Thursday, May 24, 2012

Ogroth Ruins-King of the Hill pt3

Here we are, the wrap up post of the newest piece of terrain, the Ogroth Ruins King of the Hill! This will be touching up the final piece painting and flocking. So grab what you want and get ready for some exciting conclusion!

What I used:
Liquitex Basic (acrylic paint)
 -Black, Grey, and White
 - Light Brown, Brown
Woodland Scenics Blended Truf-Green
Woodland Scenics Medium Green Flock
Woodland Scenics Weeds

STEP1: Paint!
So apparently I forgot to take some pictures here. Well as you can see I painted the Stone Alter and the Ballast added from the last post. So here are some finished painted pics of the hill and stone alter. The hill is still the same green we added long ago, the brown ballast was painted using the Acrylic paint Brown, then mixed with light brown, and mixed a bit of white in to raise the color.
 The Stone Alter was painted by mixing the black and grey, then straight grey, grey mixed with white, and finally in highlight areas straight white. It is starting to come together now!

 The pillars were painted in the same fashion as the Stone alter using the same acrylic paints. For the most part these pillars are finished and look great.

 STEP 2: Flock You!
(See I like puns) Now to add the grass for the hill. We are using (Why do I say we? Its just me here) Woodland Scenics Blended Turf, Green blend. This provides an almost natural grass color and has variety of colors in it so as not to be bland 1 color grass. Take your PVA Glue and spread out an area to cover with the grass.

 I pour an extra bit ontop of the glue and press down firmly to stick it in place. Then shake off the excess into the blue tub. NOTE: Make sure blue tub is clean and empty, you dont want bits of stone or other getting into the blend, you can always reuse the excess.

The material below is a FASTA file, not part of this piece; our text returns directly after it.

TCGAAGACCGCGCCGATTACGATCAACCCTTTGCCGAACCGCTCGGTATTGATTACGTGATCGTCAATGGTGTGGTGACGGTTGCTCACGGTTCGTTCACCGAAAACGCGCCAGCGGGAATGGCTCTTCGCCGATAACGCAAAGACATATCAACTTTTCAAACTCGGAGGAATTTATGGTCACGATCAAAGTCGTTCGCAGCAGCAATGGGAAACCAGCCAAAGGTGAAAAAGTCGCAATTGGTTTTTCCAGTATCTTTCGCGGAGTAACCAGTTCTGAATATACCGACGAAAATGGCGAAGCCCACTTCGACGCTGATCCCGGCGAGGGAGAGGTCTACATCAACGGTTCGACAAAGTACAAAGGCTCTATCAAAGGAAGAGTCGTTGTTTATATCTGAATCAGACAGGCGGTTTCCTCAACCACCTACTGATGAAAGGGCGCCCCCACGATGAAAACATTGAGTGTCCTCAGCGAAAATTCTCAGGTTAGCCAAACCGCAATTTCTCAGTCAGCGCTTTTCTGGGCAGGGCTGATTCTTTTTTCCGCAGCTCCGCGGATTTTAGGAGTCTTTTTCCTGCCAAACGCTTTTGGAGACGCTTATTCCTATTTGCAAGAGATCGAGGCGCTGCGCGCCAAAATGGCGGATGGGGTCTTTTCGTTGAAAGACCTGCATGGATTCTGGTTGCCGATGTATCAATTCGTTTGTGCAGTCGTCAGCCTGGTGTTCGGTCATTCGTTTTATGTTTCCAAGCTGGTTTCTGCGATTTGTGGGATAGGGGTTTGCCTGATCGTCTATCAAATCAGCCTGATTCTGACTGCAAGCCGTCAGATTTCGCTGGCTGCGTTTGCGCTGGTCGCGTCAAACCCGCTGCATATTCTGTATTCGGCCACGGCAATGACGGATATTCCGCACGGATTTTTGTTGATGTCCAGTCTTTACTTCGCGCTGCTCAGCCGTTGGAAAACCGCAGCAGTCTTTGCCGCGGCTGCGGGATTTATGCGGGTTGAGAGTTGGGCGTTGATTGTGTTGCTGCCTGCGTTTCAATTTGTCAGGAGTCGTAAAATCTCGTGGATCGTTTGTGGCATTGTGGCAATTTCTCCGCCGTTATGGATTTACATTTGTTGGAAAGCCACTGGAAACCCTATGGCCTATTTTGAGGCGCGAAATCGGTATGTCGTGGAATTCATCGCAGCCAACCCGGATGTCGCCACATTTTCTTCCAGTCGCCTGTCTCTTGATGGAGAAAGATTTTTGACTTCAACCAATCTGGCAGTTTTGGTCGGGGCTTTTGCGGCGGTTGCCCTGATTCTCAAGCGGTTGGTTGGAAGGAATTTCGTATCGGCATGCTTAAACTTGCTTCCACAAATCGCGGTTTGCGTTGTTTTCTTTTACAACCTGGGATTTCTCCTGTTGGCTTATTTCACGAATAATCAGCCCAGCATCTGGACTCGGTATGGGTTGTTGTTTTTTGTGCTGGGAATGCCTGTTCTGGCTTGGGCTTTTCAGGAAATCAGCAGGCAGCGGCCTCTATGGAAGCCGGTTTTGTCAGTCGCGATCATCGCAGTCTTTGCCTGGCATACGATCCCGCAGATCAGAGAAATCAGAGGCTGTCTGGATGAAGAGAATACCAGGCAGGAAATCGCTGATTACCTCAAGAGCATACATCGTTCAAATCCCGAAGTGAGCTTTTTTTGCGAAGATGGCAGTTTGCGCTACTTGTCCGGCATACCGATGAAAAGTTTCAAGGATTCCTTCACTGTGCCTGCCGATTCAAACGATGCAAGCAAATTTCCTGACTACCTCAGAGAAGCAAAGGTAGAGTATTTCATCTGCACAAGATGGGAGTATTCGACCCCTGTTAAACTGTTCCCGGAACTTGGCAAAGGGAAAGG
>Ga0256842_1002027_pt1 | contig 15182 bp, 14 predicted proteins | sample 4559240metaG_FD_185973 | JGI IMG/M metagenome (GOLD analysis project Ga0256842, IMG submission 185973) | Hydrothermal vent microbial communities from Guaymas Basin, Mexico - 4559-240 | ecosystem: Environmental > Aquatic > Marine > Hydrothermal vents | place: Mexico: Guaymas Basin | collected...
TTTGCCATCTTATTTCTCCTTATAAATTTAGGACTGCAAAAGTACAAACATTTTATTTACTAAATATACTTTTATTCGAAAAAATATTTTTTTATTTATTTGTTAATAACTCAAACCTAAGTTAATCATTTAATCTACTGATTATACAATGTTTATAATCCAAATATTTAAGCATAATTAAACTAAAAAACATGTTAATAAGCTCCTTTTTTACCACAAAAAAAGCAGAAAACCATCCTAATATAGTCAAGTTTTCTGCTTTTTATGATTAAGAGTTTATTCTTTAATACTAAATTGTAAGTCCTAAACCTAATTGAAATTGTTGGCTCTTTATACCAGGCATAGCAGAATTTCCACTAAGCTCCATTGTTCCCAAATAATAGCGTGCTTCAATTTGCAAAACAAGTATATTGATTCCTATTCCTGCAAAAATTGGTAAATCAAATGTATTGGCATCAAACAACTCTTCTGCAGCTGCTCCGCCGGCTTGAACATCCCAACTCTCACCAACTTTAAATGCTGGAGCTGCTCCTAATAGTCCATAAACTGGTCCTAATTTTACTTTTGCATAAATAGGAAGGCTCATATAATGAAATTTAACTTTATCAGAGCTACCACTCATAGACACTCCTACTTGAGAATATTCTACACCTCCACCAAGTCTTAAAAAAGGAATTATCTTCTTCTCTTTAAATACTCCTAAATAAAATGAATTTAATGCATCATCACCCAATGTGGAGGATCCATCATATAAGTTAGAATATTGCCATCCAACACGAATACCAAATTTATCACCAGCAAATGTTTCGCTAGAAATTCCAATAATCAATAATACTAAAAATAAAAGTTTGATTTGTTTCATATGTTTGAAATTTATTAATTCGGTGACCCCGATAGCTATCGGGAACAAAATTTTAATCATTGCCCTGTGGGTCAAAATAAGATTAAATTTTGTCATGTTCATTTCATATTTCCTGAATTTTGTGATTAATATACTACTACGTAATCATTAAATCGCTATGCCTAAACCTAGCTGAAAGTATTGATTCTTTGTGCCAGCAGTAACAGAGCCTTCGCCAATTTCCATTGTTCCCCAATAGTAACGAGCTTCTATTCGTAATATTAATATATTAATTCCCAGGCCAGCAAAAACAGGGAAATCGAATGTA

Continuing flocking until the hill is completely covered. It looks beautiful right now.
 In the same fashion here I used PVA Glue in random spots to stick down some green flock and weeds. The light green patches is the green flock. the green spots on the alter is the Woodland Scenics Weeds.

 Oh la la, she is beautiful! Now lets add all the bits together!
As I mentioned at the beginning of the project this is a terrain piece to be used for Warmachine/Hordes games. As such it can be used for a King of the Hill scenario, it can also be used for the Mosh Pit scenario because of the 14" circle top of the hill. Now because I added so many parts there can be a variety of King of the Hill and as such I have made names for them. I will share the names with each of the pics :)

King of the Hill 

 Super King of the Hill

 Extreme King of the Hill

 Mega King of the Hill

NOTE: Now I realized I said that 5" circle made earlier on that we would get to it...Apparently I missed taking pics of it. Although it was made in the same fashion as the 10" stone alter. cut in half, design outline and paint. This top piece is a stand alone to be added if you so choose as with the pillars.

And there you have the finished piece! It is beautiful and works so well. I will have to get some in game shots with this, but you can fit a 50mm between all the other pillars. Now you can keep the extra bits free form and place when you want (the 8 pillars and the top 5" stone). I am going to add magnets to the bottom of each piece and the top of the hills so that they dont move when being played on.

I declare that this piece be finished! So there you have the Ogroth Ruins- King of the Hill piece. I am going to work more on this set, but first I have to paint something. I think I have an idea. Upcoming in this Ogroth Ruins set are a few more basic hills, some smaller (4"x6") ruins, and an actual mosh pit area! So stay tuned if you like. Until next time...

Ogroth Ruins-King of the Hill pt2